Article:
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Connected car tech worries insurers

Web of deceit: Increasing connectivity to the net may be exposing drivers to risk of privacy violation and more distractions on the road.

Web services may increase driver distraction and compromised security says insurer

General News logo16 Feb 2015


AUSTRALIA'S major insurers say that the rise of web-connected and 'intelligent' transport systems could add to driver distractions as well as the potential of malicious attacks from hackers.

Leading Australian automotive insurer Zurich has warned that the increased use of wireless systems in vehicles could lead to increased risk of driver’s security and/or privacy being compromised through the interception of transmissions.

Equally worrying is the increasing level of driver distraction that will come with the web-connected vehicle says the company.

The insurer’s warning has coincided with the release of a report by a United States senator claiming that the increased connectivity of vehicles raises the possibility of a vehicle’s operation being disrupted by a hacker.

The findings by Senator Edward Markey (Democrat, Massachusetts) was based on a survey of 16 car-makers, asking them how they approached data security and privacy when designing web-connected on-board systems.

Senator Markey’s report noted that the industry used disparate approaches to security and that this was “for the most part … insufficient to ensure security and privacy for vehicle consumers,” it said.

“The responses from the automobile manufacturers show a vehicle fleet that has fully adopted wireless technologies like Bluetooth and even wireless Internet access, but has not addressed the real possibilities of hacker infiltration into vehicle systems,” Senator Markey said.

The report also details the widespread collection of driver and vehicle information, which is happening now, without privacy protection for how that information is shared and used.

The collection of vehicle data has already been given some attention by the Abbott Government which, in what is believed to be a world first, has asked the car-makers to investigate issues around vehicle-generated data.

Unlike the US, where the emphasis is on privacy, the Australian enquiry is looking more at who owns vehicle-generated data and who should have access to it.

Senator Markey said the carmakers had not done enough to protect consumers from the dangers of cyber-attacks.

“As we are more connected than ever in our cars and trucks, our technology systems and data security remain largely unprotected,” he said in the report Tracking and Hacking: Security and Privacy Gaps Put American drivers at Risk.

Zurich points out in its report that the increased reliance on computers in vehicles and the trend toward wireless communications in on-board systems not only raises issues around privacy and security, but also safety.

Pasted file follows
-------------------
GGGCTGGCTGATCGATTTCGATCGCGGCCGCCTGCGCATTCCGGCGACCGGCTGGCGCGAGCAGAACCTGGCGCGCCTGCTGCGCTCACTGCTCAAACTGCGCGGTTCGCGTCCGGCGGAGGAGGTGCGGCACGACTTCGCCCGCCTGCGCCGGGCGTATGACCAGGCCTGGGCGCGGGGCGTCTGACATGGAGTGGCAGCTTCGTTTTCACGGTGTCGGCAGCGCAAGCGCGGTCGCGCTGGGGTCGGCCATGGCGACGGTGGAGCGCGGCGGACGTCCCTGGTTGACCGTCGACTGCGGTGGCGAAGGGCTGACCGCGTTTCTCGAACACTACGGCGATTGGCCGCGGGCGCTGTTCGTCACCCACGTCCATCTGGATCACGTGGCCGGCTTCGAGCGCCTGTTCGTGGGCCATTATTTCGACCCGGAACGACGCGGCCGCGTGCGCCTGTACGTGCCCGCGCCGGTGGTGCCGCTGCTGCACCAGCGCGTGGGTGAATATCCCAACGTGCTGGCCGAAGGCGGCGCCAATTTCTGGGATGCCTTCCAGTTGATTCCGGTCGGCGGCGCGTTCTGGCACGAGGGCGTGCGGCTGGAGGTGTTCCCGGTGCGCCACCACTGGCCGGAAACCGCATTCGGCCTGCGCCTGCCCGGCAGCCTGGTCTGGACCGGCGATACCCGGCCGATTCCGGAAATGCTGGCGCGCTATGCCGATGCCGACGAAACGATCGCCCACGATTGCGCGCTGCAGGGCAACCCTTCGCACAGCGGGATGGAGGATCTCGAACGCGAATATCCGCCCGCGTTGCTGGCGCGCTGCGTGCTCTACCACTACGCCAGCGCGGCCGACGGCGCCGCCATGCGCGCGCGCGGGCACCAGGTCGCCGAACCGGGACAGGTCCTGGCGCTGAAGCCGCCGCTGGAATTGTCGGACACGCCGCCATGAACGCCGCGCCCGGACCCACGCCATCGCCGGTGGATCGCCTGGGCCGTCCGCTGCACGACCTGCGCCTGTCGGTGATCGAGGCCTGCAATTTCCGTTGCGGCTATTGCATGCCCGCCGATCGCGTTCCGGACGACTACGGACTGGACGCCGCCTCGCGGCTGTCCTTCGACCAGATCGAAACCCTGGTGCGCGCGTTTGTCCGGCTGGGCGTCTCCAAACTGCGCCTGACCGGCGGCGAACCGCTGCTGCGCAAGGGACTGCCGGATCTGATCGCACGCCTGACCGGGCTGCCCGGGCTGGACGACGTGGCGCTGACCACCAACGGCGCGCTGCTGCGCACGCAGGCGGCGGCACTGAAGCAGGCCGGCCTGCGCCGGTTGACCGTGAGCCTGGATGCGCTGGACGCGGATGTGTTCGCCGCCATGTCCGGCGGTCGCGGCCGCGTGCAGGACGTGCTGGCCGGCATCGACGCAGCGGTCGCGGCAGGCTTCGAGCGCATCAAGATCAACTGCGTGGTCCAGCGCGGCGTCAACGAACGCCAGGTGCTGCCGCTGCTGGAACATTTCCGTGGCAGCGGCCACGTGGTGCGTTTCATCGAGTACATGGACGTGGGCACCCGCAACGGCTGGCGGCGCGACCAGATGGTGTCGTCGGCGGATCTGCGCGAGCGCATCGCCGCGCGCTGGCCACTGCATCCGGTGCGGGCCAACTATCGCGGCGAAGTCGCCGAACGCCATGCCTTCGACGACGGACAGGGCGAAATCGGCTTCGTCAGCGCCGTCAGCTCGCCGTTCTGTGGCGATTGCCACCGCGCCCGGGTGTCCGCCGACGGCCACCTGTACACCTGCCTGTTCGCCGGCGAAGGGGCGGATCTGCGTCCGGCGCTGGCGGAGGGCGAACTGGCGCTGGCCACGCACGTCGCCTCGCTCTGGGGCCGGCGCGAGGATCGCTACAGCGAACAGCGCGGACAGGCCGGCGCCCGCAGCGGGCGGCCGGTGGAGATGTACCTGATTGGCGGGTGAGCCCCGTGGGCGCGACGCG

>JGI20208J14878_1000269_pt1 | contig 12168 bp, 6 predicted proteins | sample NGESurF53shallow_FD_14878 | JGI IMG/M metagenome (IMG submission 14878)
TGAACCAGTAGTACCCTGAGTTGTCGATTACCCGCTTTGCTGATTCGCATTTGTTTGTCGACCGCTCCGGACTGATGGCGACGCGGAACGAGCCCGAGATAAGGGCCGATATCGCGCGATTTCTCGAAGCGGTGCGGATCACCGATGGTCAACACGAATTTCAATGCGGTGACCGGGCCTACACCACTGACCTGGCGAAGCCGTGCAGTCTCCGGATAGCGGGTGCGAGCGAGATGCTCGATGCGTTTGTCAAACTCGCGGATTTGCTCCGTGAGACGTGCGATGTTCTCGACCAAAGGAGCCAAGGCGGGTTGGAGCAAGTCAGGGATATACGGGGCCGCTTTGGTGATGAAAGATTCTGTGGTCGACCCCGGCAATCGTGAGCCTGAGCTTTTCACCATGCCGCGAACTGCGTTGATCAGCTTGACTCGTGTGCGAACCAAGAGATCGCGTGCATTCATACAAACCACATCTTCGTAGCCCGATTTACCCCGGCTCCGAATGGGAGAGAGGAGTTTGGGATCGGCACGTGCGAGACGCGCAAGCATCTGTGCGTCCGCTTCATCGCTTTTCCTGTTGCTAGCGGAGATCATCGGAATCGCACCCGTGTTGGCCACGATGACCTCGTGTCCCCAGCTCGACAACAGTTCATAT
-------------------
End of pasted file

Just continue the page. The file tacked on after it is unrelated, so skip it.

The company notes that the Centre for Automotive Embedded Systems Security has already demonstrated that external control of a vehicle can be obtained through its telematics systems.

However, an issue that is more likely to impede drivers is distraction caused by on-board systems, Zurich says.

“Auto-makers claim that new technologies reduce distractions and can even make driving safer by feeding drivers valuable information about the route, the immediate environment and the vehicle itself,” Zurich’s own US report says.

But the insurance industry heavyweight is still to be swayed “Others are not yet convinced,” it said.

The National Highway Safety and Traffic Safety Administration (NHTSA) has already published guidelines for the car-makers on ways to limit the distraction risk posed by on-board electronic devices.

A study by the American Automobile Association (AAA) and the University of Utah found that drivers who engage in multitasking while driving have a decrease in brain function and reaction time, accompanied by an increased crash risk.

The AAA has also come out strongly against the use of wearable devices while driving.

The association has recommended a ban on computer-powered glasses (eyewear incorporating an online screen), claiming that something that requires the pre-occupation of one of your eyes should never be used while driving.

Zurich says the increased penetration of the vehicle by web-connected devices poses a risk to fleet managers and insurers alike.

“‘The rate of change in automobile-based information, entertainment, communication and computer-enabled safety technologies means that exposures and risks are multiplying faster than the risks can be fully analysed and quantified,” Zurich says.

“Risk managers and underwriters will continue to be challenged to respond with creative solutions to this complex and constantly shifting risk landscape.”

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